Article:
Math 13: Calculus of Vector-Valued Functions

Spring 2006


Disclaimer Course Description Textbook Scheduled Lectures Instructors
Homework Policy Grading Examinations Honor Principle Special Needs



Disclaimer

Much of the information on this page is tentative, and subject to change. For more (and more current) information, visit the course's
Blackboard page.



Course Description

This course is a sequel to Mathematics 8 and provides an introduction to calculus of vector-valued functions. Topics include differentiation and integration of parametrically defined functions with interpretations of velocity, acceleration, arclength and curvature. Other topics include iterated, double, triple and surface integrals including change of coordinates. The remainder of the course is devoted to vector fields, line integrals, Greenís theorem, curl and divergence, and Stokesí theorem.



Textbook

Vector Calculus, 5th ed., by Jerrold Marsden and Anthony Tromba.

Avaliable at Wheelock Books.


Scheduled Lectures

This class is scheduled during the 12 hour: The x-hour will be used as needed to keep pace with the syllabus and text material. Please keep this time available.


Instructors

Office Hours

Check your course section's
Blackboard page for details.


Homework Policy

Homework will be assigned weekly, and will be due each Friday at the beginning of class. New assignments will be posted on the course's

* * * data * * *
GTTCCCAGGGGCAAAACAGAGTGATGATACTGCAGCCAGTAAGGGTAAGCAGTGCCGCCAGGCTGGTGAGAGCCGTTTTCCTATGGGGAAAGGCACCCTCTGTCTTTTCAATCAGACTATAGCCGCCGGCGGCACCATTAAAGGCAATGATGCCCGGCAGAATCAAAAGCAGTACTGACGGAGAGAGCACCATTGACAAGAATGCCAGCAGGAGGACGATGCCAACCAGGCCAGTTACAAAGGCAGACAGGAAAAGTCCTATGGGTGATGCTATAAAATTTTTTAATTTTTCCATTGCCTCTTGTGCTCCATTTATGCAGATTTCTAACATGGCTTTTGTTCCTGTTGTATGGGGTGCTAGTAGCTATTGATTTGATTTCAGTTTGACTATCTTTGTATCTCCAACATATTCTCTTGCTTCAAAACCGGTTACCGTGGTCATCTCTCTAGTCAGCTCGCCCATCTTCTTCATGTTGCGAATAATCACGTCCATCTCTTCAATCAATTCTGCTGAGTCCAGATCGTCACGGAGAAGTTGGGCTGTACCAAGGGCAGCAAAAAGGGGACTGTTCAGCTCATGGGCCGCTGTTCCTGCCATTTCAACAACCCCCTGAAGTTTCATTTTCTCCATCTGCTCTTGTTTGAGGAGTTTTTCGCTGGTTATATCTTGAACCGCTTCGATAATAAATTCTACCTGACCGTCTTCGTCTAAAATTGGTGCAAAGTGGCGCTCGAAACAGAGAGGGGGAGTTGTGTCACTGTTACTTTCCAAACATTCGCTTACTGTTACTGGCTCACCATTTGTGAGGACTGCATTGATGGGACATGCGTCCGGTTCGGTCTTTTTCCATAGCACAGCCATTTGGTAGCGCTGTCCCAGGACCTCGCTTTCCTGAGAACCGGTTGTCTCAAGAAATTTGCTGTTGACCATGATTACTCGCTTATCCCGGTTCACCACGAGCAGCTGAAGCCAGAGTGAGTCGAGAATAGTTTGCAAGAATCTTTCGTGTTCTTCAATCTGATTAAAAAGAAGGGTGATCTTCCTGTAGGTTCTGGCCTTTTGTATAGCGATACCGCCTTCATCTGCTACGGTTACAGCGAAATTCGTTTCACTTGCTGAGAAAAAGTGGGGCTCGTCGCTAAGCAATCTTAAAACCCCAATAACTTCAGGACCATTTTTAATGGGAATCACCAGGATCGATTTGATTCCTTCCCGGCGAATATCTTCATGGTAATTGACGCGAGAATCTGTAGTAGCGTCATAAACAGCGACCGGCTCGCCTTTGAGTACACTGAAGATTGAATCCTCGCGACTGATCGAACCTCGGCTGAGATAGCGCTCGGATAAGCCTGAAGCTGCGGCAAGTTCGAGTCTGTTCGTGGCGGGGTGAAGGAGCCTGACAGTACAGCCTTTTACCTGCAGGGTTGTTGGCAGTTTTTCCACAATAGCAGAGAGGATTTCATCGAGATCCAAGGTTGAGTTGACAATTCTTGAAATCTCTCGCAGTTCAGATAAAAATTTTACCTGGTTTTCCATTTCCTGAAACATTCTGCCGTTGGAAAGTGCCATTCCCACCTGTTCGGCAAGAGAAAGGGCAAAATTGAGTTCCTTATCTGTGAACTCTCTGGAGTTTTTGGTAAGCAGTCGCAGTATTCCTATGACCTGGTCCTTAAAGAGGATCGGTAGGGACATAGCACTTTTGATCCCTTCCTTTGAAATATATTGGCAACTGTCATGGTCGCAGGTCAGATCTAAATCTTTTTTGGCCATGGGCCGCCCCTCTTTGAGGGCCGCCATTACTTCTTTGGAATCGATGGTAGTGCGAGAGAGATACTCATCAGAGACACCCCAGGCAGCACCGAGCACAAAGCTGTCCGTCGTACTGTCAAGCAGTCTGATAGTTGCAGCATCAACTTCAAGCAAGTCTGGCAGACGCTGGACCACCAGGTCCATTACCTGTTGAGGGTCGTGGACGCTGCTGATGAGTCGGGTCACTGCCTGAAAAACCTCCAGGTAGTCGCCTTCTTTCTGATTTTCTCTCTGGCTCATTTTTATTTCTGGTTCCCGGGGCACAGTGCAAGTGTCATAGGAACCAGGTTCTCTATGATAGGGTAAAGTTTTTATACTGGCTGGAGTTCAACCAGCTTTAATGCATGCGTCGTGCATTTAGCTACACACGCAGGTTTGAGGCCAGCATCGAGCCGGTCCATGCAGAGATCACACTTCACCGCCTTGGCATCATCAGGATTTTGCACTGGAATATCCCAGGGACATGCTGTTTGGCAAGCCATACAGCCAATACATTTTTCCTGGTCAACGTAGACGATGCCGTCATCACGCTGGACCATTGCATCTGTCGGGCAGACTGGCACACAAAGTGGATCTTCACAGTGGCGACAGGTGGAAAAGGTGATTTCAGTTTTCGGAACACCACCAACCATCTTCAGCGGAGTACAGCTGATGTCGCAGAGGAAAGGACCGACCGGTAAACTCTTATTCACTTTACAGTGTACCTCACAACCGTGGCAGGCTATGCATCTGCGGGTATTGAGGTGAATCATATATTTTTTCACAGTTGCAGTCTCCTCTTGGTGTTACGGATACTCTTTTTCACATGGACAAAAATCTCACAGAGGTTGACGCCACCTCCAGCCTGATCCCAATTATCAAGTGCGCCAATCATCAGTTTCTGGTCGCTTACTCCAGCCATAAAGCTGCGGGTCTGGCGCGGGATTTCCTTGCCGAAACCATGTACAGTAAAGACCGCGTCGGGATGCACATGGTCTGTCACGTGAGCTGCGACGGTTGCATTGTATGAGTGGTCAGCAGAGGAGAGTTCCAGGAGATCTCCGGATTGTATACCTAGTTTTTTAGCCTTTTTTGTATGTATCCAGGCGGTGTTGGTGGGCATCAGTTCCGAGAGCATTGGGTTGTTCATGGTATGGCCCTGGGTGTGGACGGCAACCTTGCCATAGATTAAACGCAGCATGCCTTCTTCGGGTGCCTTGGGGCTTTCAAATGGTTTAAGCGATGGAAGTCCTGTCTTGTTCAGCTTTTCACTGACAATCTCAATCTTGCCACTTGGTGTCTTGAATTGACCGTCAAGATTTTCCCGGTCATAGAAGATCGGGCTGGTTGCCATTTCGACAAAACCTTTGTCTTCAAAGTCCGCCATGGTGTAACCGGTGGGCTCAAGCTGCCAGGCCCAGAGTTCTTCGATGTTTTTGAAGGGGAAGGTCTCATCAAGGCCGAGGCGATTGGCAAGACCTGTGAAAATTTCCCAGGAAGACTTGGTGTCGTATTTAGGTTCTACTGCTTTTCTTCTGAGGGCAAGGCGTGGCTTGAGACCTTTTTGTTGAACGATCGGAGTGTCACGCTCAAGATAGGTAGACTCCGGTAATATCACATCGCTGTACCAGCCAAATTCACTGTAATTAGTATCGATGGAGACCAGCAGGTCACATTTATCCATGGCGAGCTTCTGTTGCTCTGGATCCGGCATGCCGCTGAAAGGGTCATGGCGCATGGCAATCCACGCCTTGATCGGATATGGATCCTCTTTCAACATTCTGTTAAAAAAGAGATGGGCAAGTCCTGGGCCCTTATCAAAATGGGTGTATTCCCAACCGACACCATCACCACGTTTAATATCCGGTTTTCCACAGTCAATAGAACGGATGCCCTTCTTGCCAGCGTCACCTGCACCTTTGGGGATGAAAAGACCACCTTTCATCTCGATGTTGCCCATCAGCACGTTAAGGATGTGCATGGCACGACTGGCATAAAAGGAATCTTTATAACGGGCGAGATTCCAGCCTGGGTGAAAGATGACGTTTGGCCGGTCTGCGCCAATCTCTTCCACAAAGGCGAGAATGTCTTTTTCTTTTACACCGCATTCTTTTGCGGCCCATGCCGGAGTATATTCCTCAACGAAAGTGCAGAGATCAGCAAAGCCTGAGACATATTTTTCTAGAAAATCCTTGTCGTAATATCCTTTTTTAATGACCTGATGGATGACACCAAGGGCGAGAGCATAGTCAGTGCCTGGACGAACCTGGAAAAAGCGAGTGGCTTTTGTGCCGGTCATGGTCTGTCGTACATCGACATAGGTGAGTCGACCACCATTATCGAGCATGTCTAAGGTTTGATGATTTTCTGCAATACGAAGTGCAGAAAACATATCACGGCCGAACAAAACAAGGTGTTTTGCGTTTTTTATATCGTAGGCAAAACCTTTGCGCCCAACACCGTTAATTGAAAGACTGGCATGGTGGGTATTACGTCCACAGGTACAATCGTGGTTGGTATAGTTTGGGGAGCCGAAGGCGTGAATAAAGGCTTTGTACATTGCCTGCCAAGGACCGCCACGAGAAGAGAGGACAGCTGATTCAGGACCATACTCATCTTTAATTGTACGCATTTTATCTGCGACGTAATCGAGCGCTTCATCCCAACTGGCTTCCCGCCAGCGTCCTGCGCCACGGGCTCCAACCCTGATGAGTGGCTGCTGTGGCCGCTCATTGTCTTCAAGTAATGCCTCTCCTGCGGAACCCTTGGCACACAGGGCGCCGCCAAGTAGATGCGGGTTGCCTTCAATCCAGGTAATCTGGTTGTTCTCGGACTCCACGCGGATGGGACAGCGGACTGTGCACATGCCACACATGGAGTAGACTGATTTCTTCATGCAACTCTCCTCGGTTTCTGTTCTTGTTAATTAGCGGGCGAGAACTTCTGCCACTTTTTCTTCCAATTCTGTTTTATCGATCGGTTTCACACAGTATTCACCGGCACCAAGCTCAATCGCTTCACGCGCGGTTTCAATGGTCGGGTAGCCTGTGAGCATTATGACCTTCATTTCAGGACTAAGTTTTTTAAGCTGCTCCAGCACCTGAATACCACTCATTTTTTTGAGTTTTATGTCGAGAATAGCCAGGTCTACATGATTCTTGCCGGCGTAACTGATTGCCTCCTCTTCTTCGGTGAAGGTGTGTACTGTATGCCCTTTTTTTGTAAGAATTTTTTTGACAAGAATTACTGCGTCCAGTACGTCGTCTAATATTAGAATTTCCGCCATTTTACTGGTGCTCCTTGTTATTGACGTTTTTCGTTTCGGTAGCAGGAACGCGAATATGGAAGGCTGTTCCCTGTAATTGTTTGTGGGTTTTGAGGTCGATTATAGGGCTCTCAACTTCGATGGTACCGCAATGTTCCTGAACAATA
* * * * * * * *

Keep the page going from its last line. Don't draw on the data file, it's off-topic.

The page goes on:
Blackboard page on Fridays after class. Late homework will NOT be accepted.

Some things to note while working on the homework:

Grading

Your work in this course will be subject to the following grading scheme:

Homework20%
Exam 125%
Exam 225%
Final Exam30%

Also note: Though class participation is not directly a part of the grading for this course, be aware that good attendance and participation will make it easier for your instructors to make end-of-term grading decisions. For example, if your final grade is a high B, good participation and attendance may bump you up to a B+.


Examinations

There will be two midterm exams and one final exam.


Honor Principle

On Exams and Quizzes: No help given or received.

On Homework: Working together is permitted and encouraged, but NO COPYING. You are welcome to work in groups to discuss the ideas and specific problems (also feel free to discuss with your instructor, tutors, and anyone else you may find). However, each student is expected to produce the final written homework set individually and independently.


Special Needs

Students with special needs who will be taking this course and may need disability-related classroom accommodations are encouraged to make an appointment to see their instructor as soon as possible, certainly within the first two weeks of the course. Also, they should stop by the
Academic Skills Center in Collis Center to register for support services.